Some officers of the Nigeria Customs Service (NCS), Nigeria Police, and the Nigerian Army have been at the centre of extortion suffered by some local farmers to an estimated N1.33 billion, facilitated through what has now been established to be a fake document by the agency whose identity has been used to scam helpless farmers for up to five months.
“The supposed receipt used as a cover for the extortion has nothing to do with NAQS,” read a statement sent to BusinessDay by Chigozie Nwodo, head, media, communication and strategies unit, Nigeria Agricultural Quarantine Service.
This was part of findings in a probe said to have been launched by the agency, following a two-part investigation published by BusinessDay this month, on the extortion of local farmers after the border closure in August 2019.
Vincent Isegbe, director-general of NAQS “flew into Lagos on the next available flight,” according to the statement, “for an-on-the spot assessment of the situation at Imeko, Iwoye-Ketu, Ilara, Idofa and other rural communities in Imeko-Afon Local Government Area of Ogun State where the predators are said to (sic) based.”
According to NAQS, an unscheduled visit in the course of its investigations indicated “some criminal elements were at work”. It also said its team found no evidence on the ground on the alleged involvement of any NAQS officer in the extortion.
“Rather, the delegation discovered that a loose group of miscreants had created a means to make farmers run the gauntlet and pay illegal tolls,” states NAQS.
The findings of this probe by the agency, however, threw up more questions than answers. This reporter had sighted the NAQS document used to extort farmers, and the said document was requested before vehicles conveying agricultural produce could pass through checkpoints manned by Customs, Police, Army, Immigration, and even NAQS officers.
While NAQS says in its statement that “a loose group of miscreants had created a means to make farmers run the gauntlet and pay illegal tolls,” this reporter saw Customs officers, Police officers, Soldiers, Immigration officers, and NAQS personnel, at the checkpoints, and not ‘random miscreants’.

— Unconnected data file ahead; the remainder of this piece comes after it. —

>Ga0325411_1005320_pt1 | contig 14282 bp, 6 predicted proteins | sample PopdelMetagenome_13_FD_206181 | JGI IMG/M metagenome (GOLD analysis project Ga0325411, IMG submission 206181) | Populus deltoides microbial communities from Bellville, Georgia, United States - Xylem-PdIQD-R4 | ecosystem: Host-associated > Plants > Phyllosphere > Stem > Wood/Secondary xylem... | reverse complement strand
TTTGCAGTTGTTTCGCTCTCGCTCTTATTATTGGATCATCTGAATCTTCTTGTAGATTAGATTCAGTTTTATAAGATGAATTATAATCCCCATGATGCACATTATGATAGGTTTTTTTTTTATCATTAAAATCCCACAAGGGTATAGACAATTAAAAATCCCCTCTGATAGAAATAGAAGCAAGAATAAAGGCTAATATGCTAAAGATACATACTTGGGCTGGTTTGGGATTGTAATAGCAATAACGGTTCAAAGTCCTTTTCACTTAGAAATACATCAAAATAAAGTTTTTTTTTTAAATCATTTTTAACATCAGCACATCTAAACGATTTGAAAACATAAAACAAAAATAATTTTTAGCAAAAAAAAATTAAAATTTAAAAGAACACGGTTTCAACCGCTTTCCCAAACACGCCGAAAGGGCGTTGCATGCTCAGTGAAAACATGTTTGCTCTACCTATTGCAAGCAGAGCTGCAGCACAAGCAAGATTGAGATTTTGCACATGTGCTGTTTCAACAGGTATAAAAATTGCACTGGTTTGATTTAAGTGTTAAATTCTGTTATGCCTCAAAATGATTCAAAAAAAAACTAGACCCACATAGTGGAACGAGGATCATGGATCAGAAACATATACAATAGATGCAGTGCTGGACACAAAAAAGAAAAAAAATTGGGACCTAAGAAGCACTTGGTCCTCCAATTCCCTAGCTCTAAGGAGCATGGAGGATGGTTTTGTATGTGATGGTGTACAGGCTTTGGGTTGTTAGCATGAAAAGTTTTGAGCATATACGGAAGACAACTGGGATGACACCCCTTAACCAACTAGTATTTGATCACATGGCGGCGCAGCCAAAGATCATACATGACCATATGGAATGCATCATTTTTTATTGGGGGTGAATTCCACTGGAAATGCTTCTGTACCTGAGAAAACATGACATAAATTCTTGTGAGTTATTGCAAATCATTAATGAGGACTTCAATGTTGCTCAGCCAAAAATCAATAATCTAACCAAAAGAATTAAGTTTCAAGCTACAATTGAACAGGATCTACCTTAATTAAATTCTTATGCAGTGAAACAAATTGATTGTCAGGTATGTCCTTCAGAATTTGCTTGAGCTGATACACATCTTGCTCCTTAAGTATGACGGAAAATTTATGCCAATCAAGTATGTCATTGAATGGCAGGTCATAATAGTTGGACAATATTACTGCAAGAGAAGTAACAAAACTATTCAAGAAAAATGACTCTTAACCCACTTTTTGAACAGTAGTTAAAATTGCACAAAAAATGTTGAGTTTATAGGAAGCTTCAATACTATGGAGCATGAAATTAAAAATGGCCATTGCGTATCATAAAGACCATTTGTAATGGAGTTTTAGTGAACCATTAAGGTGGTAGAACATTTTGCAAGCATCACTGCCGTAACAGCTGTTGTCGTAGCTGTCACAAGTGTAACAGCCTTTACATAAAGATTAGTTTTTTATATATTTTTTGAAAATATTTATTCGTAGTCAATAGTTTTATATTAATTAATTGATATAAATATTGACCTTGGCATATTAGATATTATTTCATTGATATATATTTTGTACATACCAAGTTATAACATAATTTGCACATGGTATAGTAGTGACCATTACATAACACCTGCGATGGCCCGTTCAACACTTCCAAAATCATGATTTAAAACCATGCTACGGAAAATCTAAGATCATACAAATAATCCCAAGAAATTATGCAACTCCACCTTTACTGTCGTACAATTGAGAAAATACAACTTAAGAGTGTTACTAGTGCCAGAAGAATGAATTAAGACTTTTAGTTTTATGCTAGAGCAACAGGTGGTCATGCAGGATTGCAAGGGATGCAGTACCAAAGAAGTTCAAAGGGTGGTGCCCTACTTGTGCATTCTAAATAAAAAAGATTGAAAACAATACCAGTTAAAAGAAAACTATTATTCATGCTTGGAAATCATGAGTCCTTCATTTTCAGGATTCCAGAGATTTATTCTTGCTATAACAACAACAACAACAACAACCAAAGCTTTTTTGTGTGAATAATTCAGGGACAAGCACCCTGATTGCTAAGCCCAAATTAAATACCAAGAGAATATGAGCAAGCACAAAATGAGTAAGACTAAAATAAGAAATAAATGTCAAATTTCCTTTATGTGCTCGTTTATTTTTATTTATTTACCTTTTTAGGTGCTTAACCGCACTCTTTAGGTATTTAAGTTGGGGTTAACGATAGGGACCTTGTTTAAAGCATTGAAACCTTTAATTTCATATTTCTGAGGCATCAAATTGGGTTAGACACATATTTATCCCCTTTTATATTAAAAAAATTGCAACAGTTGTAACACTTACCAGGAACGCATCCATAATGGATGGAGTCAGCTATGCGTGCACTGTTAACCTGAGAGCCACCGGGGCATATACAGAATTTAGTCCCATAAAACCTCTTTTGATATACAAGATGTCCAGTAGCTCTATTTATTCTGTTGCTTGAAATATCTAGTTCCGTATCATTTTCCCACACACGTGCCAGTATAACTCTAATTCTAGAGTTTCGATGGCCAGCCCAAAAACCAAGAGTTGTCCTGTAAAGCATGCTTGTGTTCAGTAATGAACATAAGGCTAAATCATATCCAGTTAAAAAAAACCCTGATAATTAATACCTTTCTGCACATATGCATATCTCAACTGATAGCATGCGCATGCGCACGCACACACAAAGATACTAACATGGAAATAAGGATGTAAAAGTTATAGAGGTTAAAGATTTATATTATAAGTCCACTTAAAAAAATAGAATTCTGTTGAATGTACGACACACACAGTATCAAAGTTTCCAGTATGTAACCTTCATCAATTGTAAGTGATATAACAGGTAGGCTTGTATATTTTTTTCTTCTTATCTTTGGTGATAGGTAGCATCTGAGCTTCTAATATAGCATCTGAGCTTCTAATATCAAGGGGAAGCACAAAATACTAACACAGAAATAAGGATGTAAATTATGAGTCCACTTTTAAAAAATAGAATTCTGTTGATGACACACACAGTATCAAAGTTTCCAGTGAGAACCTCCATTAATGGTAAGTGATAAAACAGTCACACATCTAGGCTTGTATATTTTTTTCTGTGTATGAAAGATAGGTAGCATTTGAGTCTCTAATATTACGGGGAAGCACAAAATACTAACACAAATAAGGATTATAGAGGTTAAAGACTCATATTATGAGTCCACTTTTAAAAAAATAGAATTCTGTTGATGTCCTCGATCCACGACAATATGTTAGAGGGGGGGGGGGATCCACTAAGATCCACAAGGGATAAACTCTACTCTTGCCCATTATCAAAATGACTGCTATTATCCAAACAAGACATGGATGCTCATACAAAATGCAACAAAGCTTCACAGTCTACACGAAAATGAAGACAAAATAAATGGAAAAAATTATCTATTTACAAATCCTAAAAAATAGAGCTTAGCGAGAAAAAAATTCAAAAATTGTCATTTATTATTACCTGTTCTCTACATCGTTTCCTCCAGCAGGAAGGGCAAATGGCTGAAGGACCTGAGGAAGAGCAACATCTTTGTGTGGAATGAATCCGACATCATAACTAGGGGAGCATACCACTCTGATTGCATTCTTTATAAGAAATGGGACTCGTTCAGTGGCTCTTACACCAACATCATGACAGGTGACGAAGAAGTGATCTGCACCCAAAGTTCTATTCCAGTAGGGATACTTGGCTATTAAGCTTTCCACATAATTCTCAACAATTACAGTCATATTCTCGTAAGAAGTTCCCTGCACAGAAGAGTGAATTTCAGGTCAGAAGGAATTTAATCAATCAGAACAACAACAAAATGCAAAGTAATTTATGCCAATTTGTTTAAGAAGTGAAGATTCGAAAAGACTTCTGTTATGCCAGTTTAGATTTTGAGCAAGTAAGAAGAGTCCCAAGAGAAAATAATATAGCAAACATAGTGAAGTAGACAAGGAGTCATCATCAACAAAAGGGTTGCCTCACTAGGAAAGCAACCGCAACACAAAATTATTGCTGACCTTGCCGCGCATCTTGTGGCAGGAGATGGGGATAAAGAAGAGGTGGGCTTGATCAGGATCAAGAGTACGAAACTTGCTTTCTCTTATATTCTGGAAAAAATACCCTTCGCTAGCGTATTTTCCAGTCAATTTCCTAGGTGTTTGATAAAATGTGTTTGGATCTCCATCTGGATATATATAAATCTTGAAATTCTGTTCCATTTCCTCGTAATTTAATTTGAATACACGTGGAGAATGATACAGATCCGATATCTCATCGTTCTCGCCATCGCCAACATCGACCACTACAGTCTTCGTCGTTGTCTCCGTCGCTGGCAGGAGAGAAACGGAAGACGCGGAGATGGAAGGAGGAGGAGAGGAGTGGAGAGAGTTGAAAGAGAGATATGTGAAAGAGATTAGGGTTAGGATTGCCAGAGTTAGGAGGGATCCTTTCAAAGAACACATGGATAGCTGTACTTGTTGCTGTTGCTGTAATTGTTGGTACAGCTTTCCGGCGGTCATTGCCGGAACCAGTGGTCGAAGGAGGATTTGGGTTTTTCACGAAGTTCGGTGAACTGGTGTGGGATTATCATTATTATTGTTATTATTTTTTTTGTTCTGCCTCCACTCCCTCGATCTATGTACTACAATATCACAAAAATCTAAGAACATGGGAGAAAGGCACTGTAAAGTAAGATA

For those conveying tomatoes with a bus, N25,000 was paid to get this ordinary looking document, while N50,000 was paid to convey pineapples. In one community called Ilara, the collection on behalf of security agencies was coordinated by a man called ‘Baba Akere,’ who sources say was a notorious smuggler. In another, the investigation identified the traditional ruler as coordinating the extortion.
After the document is sighted at checkpoints by security agencies, bribes of up to N2,000 were still requested, details of which were published in the BusinessDay investigation.
The ordinary-looking document was a pass of sort, printed as though it originated from NAQS and was part of a bigger racket that had seen traders and villagers in just one local government area of Ogun State contributing up to N668 million ($1.85m) in extortion within 100 days of the border closure. In 200 days, the figure could have doubled to N1.3 billion ($3.7m).
To the exploited villagers, this was a “government-issued document,” and was now only a thorn in their flesh because of the border closure.
“If there is any forgery of a document, then the agency involved should come out and do its work, and bring a document that is genuine,” said Abdullahi Maiwada, public relations officer, Nigeria Customs Service, Ogun I Command, when told about NAQS’ response to BusinessDay’s investigation.
According to Maiwada, having discovered a document has been forged in its name, and is being used to extort farmers, NAQS should in fact, be at the forefront of bringing those culpable to justice.
However, in the statement sent to BusinessDay, NAQS said it was calling “on the Nigerian Police to hunt down the hoodlums perpetrating this crime and bring them to book.” This begs the question, what are the identities of those NAQS uncovered in its investigation, which the agency wants the police to go after.
Not only did NAQS say the document is a fake, but further claims there can be no original for it to produce, saying, “Its mandate covers only agro-commodities coming in or going out of Nigeria”. Not only is it a fake, but never should have been required for conveying goods produced within Nigeria by Nigerian farmers and on Nigerian soil.
In the end, as contained in the investigation earlier published, from Imeko, this reporter followed a van of allegedly smuggled tomatoes to Abeokuta, which successfully found its way to the Mile 12 Market in Lagos, after passing dozens of checkpoints. N75,900 was spent between Ilara and Abeokuta on bribes, including the now fake quarantine document, yet, genuine local farmers continue to struggle with extortion. Made in Nigeria or produced in Benin Republic (and brought in illegally), the investigation found that getting goods to major cities was a function of how much a person was willing to pay.
“The Command as a responsive and responsible formation will not sweep such weighty allegations under the carpet,” said Maiwada in response to findings of extortion by Customs officers during the investigation. “We will look into your report through proper investigative mechanisms,” he said.